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March 12, 2008
Re:

Municipal Leaders Question Corzine’s Budget Cuts

 

 

Dear Mayor:

Today, Mayor Timothy McDonough of Hope Township, First Vice President of the New Jersey League of Municipalities, led a trio of local leaders, in opposing Governor Corzine’s proposed budget for the State’s next Fiscal Year. Mayor McDonough was joined by Helmetta Mayor Nancy Martin and League Executive Director Bill Dressel, in a joint appearance before the Senate Budget and Appropriations Committee in New Brunswick.

testifying on budget cuts
(l to r) Nancy Martin, Mayor, Helmetta, Timothy McDonough, Mayor Hope Township, First Vice President of the New Jersey League of Municipalities and Willian G. Dressel, Jr, Executive Director

Mayor McDonough expressed the how drastic the impact of the cut in CMPTRA funding would be for municipalities with a population of less than 10,000.  The budget proposal will eliminate all CMPTRA funding for those with less than 5,000 residents.  “If you are a senior or disabled citizen living on a fixed income or a young family trying to realize the dream of home ownership, and if you happen to live in a town with a population of less than 5,000 or 10,000 that is already sharing or privatizing all the services that make sense and if this proposal is adopted, as is, then property taxes will go up.” stated Mayor McDonough.

Noting the cuts focused on smaller municipalities, Mayor Martin asked the Committee, “Where is the study or report showing communities with populations under 10,000 are less efficient, share less services and personnel, or operate without economies of scale?”

On your behalf, I raised a series of questions with the Governor’s proposal, asking, “Will budgetary consideration be given to municipalities that are already involved in extensive inter-local services arrangements? If so, (And here’s why this is important to all municipalities.) where will the money come from? … If three contiguous municipalities, all currently under the arbitrary 5,000 threshold, were to consolidate this year, and become a municipality with more than 10,000 residents, are there any assurances that their CMPTRA funding next year will be based on their former aggregate funding? If so, where will the money come from? …If any municipality, currently below one of the thresholds, grows enough, by the next census, to exceed one of the thresholds, are there any assurances that they can expect to receive their former CMPTRA funding? If so, where will the money come from? And finally, what assurances, if any, can you give mayors that this year’s arbitrary population thresholds will not be adjusted up in the future, to help the State meet further budget short-falls? Depending on how that question is answered, we may know where the money will come from. … (These) are the kinds of questions that should have been considered BEFORE any proposal was made to reduce municipal property tax relief funding by close to $190 million.”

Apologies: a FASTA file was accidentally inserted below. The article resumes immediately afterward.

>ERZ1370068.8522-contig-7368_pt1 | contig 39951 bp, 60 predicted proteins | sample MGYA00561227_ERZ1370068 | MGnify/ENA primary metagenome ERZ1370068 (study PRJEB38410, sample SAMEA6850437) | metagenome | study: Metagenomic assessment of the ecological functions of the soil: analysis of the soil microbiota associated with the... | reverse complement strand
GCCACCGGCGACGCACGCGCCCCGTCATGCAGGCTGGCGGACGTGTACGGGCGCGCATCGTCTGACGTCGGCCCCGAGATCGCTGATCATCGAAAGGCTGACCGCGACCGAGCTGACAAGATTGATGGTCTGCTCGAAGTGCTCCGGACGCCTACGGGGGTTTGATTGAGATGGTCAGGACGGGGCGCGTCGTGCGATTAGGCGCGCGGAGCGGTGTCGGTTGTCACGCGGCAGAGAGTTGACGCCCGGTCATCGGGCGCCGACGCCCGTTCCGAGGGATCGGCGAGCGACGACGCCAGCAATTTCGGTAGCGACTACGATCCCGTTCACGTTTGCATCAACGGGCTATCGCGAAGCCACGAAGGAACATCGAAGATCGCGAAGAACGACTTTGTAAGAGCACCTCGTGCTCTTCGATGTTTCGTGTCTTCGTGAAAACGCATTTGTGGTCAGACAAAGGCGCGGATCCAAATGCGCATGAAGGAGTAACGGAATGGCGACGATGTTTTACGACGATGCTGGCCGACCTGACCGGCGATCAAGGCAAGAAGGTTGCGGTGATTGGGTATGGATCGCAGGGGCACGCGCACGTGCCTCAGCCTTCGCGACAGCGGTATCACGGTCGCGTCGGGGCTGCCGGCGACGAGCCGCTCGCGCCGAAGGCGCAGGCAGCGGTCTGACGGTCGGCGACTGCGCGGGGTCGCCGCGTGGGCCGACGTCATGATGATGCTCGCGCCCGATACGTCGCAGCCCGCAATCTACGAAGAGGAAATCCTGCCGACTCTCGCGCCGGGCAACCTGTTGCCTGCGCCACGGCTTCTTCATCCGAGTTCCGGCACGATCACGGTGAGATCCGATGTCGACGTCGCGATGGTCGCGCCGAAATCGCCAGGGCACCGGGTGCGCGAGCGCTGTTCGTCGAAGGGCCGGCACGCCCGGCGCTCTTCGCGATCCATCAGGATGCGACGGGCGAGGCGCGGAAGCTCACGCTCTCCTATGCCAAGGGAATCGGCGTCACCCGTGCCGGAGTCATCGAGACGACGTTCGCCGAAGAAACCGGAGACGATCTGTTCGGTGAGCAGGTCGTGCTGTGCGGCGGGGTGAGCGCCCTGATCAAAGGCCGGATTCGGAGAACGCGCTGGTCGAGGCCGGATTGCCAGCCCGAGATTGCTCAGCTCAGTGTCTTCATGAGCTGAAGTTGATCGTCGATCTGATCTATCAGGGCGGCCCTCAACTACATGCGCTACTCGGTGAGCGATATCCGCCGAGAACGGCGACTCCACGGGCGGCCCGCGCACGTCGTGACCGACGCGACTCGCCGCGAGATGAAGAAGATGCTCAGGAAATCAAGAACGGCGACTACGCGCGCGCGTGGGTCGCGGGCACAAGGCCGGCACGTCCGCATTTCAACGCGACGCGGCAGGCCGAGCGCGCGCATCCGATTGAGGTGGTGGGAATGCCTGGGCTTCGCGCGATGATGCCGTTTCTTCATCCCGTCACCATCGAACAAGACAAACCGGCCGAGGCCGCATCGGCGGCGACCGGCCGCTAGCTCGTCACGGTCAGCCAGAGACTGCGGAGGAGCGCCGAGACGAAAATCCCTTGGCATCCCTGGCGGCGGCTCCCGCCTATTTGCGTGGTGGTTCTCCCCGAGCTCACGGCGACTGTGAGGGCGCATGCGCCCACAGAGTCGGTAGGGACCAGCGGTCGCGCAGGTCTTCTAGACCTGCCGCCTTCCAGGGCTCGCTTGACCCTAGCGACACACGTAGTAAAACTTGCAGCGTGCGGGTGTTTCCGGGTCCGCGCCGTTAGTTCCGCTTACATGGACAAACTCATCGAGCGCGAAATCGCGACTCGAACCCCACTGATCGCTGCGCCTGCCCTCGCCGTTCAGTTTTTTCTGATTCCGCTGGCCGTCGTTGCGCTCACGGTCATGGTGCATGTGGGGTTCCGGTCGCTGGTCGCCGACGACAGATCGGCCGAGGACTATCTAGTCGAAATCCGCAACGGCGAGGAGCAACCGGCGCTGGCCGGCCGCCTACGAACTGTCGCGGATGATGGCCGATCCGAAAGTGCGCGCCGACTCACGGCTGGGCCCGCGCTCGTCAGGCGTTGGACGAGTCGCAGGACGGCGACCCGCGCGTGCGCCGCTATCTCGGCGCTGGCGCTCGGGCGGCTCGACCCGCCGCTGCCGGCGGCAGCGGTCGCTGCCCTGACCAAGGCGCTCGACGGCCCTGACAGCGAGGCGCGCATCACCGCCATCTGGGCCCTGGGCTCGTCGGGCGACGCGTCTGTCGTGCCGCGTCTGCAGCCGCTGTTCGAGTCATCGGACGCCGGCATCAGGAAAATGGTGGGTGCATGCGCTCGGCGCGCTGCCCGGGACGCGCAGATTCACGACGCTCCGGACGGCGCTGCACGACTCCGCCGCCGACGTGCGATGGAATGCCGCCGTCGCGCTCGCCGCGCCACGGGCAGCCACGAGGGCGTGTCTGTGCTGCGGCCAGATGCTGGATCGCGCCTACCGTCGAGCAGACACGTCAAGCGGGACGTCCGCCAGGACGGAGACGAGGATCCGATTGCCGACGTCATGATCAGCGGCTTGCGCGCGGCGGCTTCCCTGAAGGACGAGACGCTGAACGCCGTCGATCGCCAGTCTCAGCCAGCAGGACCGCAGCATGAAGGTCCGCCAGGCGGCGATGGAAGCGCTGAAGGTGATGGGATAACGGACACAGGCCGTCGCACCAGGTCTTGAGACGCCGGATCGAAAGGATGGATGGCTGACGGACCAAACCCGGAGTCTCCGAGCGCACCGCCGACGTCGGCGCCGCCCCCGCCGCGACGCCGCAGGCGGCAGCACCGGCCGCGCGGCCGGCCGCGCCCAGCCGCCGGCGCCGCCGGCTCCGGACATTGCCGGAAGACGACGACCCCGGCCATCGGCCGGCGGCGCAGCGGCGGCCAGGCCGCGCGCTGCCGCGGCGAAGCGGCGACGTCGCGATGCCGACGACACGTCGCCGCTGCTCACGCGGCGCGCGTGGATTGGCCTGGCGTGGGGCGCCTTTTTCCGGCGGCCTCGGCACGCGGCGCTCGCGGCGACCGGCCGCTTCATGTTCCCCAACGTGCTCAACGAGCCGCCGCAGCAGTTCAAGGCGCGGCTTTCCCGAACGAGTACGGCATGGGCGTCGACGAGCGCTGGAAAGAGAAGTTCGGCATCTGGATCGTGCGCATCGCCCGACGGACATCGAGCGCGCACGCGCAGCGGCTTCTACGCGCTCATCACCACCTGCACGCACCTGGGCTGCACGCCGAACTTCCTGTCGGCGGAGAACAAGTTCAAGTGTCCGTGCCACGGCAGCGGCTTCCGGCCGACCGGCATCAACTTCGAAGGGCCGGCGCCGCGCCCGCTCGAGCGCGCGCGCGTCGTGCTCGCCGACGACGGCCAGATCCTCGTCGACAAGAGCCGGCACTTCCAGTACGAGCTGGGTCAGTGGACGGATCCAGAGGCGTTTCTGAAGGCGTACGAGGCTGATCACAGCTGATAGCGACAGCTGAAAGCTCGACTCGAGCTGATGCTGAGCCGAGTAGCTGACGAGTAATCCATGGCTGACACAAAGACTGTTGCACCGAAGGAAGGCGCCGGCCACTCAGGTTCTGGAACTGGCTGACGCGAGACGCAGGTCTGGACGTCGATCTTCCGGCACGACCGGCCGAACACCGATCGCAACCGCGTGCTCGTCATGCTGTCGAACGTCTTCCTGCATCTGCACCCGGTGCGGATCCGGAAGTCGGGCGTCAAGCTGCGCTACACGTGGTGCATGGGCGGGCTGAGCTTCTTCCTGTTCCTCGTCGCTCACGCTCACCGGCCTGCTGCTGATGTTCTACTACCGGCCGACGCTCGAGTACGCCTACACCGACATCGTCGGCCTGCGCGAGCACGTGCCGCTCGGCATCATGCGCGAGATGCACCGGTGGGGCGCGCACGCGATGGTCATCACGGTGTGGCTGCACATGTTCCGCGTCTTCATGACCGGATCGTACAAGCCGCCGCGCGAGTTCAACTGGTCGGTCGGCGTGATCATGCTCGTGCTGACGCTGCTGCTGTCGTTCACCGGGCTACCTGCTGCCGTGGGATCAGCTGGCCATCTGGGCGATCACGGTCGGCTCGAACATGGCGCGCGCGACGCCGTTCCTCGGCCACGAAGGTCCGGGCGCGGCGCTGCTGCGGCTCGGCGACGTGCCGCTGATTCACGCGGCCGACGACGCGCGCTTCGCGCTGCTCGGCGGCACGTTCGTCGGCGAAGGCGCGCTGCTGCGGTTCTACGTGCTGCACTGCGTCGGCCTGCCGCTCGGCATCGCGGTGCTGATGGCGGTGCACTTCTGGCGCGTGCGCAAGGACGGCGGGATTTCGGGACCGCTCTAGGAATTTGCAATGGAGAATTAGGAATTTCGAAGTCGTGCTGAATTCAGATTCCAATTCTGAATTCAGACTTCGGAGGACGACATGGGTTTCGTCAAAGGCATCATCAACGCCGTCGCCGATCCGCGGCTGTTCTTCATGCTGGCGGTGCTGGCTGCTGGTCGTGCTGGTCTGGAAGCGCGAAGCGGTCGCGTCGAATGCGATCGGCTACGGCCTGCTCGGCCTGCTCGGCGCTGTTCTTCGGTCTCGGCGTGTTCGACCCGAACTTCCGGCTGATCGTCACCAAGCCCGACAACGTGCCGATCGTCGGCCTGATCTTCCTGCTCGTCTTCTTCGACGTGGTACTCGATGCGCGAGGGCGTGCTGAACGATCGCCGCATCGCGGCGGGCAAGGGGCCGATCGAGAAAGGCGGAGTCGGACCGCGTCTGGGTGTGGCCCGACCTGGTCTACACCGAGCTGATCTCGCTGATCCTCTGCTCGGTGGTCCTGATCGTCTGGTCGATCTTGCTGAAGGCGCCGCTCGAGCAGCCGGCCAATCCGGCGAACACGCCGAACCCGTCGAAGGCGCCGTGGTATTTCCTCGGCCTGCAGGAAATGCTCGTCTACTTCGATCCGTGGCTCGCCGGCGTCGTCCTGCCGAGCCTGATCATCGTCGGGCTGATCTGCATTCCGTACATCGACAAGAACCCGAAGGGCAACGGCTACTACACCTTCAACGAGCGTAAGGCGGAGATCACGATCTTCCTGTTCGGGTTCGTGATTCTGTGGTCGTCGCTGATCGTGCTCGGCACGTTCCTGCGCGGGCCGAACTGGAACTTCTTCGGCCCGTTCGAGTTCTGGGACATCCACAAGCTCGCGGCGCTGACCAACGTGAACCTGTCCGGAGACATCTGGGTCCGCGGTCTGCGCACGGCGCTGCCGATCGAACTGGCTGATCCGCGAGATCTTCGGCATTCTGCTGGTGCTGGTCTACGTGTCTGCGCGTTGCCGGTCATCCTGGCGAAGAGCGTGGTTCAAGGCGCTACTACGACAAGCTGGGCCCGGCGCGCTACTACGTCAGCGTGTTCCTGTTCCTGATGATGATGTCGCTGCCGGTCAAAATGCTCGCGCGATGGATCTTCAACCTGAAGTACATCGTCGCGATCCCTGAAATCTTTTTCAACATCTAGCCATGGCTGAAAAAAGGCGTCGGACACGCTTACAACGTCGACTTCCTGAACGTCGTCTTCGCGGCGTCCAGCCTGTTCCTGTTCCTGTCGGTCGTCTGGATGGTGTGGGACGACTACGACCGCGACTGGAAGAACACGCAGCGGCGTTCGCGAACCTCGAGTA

Mayor McDonough concluded by saying, “One year after the conclusion of the Special Session for Property Tax Reform, mayors all around the State feel that the rug has been pulled out from under them. …Please restore the $190 million in municipal property tax relief that the Governor has proposed to cut for FY 2009.”

Nancy Martin Testimony
William G. Dressel Testimony
Timothy McDonough Testimony

For additional budget details, see the League website at www.njslom.com. Any questions or request for additional request for information can be directed to Jon Moran at (609) 695-3481 ext. 121.

 

                                                                        Very truly yours,

 

                                                                        William G. Dressel, Jr.
                                                                        Executive Director

 

                       

 

 

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